English version


From Longman Dictionary of Contemporary Englishinactionin‧ac‧tion /ɪnˈækʃən/ noun [uncountable]  NOT DO somethingthe fact that someone is not doing anything Several newspapers have criticized the president for inaction.
Examples from the Corpus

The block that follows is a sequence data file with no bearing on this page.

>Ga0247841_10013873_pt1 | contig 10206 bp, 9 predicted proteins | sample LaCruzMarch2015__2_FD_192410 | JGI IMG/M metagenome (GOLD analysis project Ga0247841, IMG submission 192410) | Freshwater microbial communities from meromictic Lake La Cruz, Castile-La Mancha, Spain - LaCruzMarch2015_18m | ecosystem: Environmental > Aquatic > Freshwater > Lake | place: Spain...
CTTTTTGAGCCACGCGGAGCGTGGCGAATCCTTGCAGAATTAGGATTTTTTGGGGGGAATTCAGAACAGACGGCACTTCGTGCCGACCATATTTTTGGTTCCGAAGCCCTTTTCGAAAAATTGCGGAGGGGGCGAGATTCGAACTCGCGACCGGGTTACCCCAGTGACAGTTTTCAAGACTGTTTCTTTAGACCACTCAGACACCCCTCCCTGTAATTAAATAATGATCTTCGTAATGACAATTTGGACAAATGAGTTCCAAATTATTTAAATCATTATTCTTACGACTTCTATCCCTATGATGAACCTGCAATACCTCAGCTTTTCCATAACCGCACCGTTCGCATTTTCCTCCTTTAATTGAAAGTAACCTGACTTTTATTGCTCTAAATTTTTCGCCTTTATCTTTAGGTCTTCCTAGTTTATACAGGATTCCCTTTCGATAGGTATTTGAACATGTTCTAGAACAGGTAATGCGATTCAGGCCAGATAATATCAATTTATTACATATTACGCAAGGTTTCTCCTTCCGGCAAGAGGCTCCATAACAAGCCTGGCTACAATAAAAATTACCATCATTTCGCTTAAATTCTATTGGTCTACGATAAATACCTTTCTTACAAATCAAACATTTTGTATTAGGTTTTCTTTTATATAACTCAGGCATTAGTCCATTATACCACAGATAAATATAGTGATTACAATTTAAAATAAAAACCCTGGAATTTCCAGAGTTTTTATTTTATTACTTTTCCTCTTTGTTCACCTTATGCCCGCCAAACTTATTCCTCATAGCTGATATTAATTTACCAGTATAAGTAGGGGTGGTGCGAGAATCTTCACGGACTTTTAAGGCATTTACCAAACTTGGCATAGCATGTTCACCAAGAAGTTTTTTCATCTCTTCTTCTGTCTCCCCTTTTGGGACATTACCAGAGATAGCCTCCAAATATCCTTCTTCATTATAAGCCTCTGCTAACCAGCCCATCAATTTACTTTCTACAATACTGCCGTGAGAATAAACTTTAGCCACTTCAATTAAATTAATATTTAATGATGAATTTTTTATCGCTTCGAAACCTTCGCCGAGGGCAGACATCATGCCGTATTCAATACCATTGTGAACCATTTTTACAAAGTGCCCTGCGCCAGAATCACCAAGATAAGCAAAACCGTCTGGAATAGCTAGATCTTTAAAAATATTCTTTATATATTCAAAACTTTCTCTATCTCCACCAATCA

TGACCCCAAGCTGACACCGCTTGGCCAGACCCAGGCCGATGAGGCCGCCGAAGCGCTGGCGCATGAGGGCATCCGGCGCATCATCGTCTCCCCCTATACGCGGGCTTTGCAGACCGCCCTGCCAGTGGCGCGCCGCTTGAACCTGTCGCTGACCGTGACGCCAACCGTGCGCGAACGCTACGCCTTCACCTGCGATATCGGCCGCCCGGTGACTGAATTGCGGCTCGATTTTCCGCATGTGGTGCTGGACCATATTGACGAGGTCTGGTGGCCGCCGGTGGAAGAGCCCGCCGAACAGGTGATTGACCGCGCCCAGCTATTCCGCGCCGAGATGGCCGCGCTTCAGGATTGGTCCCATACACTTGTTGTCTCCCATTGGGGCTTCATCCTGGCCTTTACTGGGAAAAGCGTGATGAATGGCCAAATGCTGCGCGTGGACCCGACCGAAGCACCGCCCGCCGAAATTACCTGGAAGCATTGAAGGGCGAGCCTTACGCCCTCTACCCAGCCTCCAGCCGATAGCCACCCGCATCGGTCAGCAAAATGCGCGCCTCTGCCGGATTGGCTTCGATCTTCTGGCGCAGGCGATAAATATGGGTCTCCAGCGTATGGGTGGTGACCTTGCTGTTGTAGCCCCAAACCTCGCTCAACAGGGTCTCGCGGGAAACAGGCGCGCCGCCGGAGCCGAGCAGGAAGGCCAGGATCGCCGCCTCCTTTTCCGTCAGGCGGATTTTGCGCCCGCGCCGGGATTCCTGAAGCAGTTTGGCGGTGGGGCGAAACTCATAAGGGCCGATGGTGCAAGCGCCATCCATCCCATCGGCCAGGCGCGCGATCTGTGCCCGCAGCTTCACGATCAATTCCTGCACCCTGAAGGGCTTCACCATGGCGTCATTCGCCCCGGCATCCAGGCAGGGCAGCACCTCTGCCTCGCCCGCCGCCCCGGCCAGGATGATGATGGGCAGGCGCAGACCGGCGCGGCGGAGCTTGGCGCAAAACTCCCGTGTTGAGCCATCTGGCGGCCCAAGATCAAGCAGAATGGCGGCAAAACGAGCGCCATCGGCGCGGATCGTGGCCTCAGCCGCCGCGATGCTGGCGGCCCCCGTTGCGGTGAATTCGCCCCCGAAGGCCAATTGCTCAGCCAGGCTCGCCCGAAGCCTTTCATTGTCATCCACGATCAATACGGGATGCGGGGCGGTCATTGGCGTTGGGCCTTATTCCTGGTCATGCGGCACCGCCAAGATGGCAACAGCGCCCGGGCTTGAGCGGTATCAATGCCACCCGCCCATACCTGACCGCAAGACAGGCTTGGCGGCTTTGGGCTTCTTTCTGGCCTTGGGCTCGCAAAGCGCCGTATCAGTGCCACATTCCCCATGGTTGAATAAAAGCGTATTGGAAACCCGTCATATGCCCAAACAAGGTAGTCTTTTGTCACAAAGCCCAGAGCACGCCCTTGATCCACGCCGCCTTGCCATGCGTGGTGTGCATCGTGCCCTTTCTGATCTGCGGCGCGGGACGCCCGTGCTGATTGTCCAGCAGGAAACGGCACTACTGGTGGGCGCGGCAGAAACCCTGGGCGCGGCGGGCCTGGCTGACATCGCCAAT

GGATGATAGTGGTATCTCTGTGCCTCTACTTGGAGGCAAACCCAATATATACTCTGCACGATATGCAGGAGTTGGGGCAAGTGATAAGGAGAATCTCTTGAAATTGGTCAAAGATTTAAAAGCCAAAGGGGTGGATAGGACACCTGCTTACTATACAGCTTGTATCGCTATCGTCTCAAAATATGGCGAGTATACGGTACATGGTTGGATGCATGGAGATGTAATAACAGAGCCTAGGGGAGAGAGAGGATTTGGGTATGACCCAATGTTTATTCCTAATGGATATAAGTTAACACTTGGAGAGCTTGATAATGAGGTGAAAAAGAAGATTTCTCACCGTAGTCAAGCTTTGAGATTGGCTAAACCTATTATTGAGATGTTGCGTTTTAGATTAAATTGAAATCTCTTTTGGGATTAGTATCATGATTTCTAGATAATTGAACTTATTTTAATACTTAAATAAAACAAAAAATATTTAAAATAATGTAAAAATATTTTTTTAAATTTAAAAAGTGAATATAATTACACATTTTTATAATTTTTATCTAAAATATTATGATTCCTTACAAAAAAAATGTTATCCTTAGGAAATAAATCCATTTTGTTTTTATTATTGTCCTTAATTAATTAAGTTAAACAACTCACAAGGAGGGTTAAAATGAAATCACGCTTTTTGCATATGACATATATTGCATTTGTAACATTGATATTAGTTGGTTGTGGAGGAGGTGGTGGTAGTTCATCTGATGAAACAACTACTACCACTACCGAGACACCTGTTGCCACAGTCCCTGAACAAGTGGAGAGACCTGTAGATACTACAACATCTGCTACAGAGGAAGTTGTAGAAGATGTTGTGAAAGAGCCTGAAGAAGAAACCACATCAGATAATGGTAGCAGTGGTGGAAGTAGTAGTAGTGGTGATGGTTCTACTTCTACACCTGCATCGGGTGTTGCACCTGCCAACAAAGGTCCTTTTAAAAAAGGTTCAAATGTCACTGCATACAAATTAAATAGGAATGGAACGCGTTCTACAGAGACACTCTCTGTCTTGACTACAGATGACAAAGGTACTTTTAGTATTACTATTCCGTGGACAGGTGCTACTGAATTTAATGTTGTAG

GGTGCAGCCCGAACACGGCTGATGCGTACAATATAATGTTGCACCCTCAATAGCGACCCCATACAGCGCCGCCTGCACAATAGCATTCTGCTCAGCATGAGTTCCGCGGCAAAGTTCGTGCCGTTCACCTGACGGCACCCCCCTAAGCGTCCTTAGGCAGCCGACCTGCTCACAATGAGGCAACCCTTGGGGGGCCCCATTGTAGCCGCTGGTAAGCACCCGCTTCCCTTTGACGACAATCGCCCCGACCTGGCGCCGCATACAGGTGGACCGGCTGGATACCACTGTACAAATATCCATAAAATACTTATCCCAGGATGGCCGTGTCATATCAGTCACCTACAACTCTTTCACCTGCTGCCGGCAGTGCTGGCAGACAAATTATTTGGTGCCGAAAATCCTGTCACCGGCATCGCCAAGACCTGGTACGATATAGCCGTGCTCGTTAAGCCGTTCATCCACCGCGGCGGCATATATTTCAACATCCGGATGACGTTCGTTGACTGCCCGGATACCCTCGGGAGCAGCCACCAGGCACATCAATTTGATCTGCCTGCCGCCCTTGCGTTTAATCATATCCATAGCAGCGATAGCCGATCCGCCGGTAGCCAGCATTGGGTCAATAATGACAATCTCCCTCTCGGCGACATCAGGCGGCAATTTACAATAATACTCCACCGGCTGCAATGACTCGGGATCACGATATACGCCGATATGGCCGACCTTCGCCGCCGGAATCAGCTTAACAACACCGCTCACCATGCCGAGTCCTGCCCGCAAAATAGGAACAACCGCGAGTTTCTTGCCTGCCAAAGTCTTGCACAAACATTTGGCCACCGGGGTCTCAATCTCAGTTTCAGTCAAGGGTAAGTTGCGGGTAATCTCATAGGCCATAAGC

inactionIn this case, inaction is bad news for wage earners.The Treasury postpones a key sale of notes, citing Congressional inaction on lifting the debt limit.They waited there, in Berwick, in a strange state of enforced inaction and suspense.Satellite television stations under the control of press barons and modelled on the tabloid press may make inaction even more indefensible.The forfeiture of self-created lobbies is perhaps the major reason for political inaction.Continued pollution of the lake shows the state government's inaction.Such inaction provides an ideal foil which leaves their assumed image of heterosexuality intact.Whatever the cause, the inaction that results is costly.It induces nausea and thereby inaction, since nothing can be done to affect the essential condition: action requires illusion.
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